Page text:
The glorious Delerium Years, 1991-1997, boxset captures the earliest part of the band’s history in a rich way.  Indeed, I would go so far as to say it’s the nicest boxset I now own, and I’m comparing it against/to boxsets/earbooks from Rush, Big Big Train, Spock’s Beard, Yes, Chris Squire, Ayreon, Dave Brubeck, Steven Wilson (solo), and others. 

The Delerium Years comes with the latest mixes of the five major releases from the band: On the Sunday of Life; Up the Downstair; The Sky Moves Sideways; Signify; and the live Coma Divine.  Each CD is individually packaged within the larger box set, though absent the individual booklets with lyrics and liner notes.  One can find all the liner notes and lyrics in the book that comes with the set—more on this below.  The Delerium Years also—rather wonderfully—includes the more experimental Voyage 34; Staircase Infinities; Insignificance; and Metanoia. Best of all, at least in terms of CDs is the inclusion of Transmission IV, a wild 40-minute improvisational rock epic, “Moonloop,” and a disk of previously unreleased tracks, The Sound of No One Listening. Though I love all the music, I’m most taken with “Moonloop.”

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Tolkien, Wagner, Nationalism, and Modernity

“Both rings were round, and there the resemblance ceases”–J.R.R. Tolkien

[Originally delivered at an ISI Conference, “Modernists and Mist Dwellers,” on Friday, August 3, 2001.]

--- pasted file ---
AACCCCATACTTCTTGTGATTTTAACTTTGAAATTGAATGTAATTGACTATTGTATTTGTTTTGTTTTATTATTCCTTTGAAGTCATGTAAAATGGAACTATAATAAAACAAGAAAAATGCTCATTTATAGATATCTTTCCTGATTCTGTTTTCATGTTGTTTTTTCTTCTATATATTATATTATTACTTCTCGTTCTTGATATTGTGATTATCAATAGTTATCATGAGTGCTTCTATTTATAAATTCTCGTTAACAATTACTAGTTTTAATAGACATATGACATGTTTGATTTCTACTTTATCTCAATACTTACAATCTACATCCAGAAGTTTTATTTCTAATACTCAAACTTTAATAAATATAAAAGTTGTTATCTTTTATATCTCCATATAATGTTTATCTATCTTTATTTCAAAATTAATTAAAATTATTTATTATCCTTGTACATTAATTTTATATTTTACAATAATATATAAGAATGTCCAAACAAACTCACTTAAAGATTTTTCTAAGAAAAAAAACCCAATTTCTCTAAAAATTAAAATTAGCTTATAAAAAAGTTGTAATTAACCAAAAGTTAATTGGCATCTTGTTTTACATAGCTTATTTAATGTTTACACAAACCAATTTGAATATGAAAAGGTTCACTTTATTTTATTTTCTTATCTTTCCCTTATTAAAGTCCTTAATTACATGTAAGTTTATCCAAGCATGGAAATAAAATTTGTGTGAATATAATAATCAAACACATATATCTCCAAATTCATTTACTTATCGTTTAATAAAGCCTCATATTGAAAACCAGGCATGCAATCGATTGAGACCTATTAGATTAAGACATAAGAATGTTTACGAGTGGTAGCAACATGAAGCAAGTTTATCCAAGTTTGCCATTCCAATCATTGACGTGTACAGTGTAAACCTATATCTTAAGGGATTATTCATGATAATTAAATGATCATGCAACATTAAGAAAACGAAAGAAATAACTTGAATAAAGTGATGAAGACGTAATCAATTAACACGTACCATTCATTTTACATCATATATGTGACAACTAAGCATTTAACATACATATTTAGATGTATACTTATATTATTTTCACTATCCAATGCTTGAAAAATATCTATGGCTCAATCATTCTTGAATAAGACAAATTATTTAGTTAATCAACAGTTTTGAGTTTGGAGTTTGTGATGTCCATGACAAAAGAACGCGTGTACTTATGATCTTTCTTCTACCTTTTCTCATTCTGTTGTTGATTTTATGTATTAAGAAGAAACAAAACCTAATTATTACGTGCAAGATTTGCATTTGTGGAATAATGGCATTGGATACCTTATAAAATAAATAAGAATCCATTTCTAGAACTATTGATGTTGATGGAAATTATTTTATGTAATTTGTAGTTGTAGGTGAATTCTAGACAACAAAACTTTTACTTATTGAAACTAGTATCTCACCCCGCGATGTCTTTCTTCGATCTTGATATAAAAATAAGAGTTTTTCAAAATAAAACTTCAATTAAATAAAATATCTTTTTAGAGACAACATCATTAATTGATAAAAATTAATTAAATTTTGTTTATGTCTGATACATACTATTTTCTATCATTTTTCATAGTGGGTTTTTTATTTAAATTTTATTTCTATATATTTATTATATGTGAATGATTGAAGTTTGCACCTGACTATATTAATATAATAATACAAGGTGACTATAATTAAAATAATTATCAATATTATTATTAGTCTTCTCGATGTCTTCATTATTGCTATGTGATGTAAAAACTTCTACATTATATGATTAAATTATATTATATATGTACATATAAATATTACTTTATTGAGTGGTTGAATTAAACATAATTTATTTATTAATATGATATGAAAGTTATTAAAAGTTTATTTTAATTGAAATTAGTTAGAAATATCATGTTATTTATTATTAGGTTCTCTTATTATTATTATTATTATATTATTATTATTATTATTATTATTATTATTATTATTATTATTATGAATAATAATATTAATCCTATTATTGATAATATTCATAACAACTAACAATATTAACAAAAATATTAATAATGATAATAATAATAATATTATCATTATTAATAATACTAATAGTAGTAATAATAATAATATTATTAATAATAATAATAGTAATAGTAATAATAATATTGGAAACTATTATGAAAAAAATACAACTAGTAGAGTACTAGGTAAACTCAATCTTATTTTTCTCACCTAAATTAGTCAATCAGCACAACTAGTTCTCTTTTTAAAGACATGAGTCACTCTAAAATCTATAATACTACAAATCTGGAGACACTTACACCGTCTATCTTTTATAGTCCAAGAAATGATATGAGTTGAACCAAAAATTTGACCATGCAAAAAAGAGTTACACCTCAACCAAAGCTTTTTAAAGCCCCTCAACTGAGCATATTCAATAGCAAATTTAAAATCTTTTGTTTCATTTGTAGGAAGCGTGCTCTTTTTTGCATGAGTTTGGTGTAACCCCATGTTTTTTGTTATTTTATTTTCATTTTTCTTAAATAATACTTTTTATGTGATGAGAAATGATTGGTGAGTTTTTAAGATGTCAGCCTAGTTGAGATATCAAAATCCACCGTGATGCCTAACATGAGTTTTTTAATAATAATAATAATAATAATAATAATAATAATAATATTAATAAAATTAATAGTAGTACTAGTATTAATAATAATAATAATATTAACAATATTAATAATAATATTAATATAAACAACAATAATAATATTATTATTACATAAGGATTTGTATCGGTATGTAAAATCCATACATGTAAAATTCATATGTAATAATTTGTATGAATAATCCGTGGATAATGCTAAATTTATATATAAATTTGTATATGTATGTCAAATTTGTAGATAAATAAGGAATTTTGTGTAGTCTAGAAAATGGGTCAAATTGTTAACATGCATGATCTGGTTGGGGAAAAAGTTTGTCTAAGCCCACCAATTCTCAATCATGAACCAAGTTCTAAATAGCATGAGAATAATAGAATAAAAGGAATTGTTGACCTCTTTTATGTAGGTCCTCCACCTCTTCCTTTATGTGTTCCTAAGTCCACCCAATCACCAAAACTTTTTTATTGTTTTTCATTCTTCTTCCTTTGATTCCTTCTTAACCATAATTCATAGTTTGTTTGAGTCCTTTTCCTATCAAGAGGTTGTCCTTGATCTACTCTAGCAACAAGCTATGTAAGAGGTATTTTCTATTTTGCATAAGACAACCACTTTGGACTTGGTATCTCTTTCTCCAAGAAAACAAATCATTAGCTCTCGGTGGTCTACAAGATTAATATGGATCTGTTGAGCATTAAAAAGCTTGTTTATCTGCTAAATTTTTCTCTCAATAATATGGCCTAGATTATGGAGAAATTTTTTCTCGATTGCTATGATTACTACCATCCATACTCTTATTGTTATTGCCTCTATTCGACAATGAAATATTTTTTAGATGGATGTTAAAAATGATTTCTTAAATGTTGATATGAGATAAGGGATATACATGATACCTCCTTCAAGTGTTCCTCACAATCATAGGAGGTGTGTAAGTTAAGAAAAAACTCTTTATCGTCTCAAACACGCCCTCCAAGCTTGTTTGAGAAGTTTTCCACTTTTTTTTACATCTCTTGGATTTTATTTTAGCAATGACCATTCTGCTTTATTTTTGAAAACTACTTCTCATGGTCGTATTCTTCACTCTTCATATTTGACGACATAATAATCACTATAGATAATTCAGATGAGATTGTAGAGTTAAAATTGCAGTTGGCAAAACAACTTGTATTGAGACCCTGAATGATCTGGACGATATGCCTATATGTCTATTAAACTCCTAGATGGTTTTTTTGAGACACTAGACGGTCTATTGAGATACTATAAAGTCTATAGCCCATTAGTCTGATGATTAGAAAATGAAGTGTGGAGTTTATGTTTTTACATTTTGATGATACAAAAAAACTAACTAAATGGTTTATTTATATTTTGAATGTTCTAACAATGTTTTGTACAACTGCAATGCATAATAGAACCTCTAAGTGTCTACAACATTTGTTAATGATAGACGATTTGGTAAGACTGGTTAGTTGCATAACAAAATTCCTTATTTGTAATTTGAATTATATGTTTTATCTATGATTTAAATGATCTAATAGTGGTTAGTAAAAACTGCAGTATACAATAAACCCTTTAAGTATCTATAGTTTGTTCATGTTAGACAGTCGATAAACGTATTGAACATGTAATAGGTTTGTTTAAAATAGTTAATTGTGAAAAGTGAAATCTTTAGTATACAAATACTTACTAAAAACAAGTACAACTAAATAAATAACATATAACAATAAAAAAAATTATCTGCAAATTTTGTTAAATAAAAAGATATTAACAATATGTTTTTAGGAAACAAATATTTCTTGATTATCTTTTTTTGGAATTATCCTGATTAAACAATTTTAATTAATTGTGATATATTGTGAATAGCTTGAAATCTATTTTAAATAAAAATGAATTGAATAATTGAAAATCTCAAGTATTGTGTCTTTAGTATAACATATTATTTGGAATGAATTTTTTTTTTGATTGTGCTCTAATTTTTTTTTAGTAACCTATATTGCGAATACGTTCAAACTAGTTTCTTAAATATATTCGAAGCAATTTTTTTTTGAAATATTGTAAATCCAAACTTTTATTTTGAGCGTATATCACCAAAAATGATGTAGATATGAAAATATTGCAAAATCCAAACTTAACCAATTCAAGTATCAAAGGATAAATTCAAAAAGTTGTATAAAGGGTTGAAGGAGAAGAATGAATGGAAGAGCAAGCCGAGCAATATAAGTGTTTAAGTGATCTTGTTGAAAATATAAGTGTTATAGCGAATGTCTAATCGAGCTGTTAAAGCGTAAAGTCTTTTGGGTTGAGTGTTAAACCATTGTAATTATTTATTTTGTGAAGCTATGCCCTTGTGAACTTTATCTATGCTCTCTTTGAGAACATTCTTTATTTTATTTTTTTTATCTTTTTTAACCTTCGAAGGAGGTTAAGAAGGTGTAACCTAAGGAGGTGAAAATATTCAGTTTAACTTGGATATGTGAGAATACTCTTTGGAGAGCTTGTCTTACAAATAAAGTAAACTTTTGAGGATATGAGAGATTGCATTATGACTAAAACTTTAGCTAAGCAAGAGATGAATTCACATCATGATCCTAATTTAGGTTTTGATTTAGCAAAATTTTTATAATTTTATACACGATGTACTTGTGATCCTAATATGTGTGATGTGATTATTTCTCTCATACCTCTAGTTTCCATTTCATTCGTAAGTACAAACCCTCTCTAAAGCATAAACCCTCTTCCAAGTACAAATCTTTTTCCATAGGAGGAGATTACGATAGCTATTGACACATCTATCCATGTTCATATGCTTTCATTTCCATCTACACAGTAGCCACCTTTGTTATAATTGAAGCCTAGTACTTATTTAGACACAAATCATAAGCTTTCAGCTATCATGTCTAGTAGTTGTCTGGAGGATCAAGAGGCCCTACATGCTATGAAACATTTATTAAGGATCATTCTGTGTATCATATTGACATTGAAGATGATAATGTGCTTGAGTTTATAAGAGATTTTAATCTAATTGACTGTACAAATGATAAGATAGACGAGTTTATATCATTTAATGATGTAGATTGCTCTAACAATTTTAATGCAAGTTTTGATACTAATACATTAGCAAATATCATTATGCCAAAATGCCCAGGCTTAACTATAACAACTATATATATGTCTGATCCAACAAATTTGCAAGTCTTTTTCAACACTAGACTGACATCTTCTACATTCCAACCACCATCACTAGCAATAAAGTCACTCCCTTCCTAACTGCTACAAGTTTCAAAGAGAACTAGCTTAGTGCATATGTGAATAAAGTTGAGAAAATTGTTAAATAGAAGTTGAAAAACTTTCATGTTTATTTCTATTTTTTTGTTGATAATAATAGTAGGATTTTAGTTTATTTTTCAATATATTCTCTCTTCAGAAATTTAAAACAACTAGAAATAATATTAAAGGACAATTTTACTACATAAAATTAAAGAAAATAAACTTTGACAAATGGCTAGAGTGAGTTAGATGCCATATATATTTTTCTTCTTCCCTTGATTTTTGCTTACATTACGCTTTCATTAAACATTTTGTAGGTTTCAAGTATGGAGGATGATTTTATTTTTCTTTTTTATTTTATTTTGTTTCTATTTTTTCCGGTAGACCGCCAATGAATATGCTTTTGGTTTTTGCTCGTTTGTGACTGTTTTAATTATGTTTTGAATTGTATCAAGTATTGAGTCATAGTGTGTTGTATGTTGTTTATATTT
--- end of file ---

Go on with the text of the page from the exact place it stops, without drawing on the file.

When the Swedish translation of The Lord of the Rings appeared in 1961, its author was appalled.  Fluent in Swedish, J.R.R. Tolkien found no problems with the translation.  Indeed, Tolkien often considered the various Scandinavian languages as better mediums for his Middle-earth stories than English, as the medieval Norse and Icelandic myths had strongly influenced them.  His disgust, instead, came from the presumption found within the introduction to the Swedish edition.  The crime: translator Åke Ohlmark had compared Tolkien’s ring to Wagner’s ring.  “The Ring is in a certain way ‘der Niebelungen Ring,’” Ohlmark had written. Indignant, Tolkien complained to his publisher: “Both rings were round, and there the resemblance ceases.”  The translator’s commentary was simply “rubbish,” according to Tolkien.[i]

     Ohlmark was not the only critic to make the comparison.  A Canadian English professor, William Blissett, reviewing The Lord of the Rings for the prestigious South Atlantic Quarterly, found several parallels between the two legends but was unwilling to preclude “any direct Wagnerian influence.”[ii]  By the early 1960s, the comparison was becoming common.  In his last interview before his death, Tolkien’s closest friend C.S. Lewis claimed to have wanted to write a new prose version of Wagner’s Ring Opera.  Lewis feared, though, that “at the mention of the word Ring a lot of people might think it was something to do with Tolkien’s ‘Lord of the Rings.’”[iii]  Since the first comparisons in the 1950s, many critics have used Wagner’s Ring against Tolkien.  One famous English poet referred to The Lord of the Rings as “A combination of Wagner and Winnie-the-Pooh.”[iv]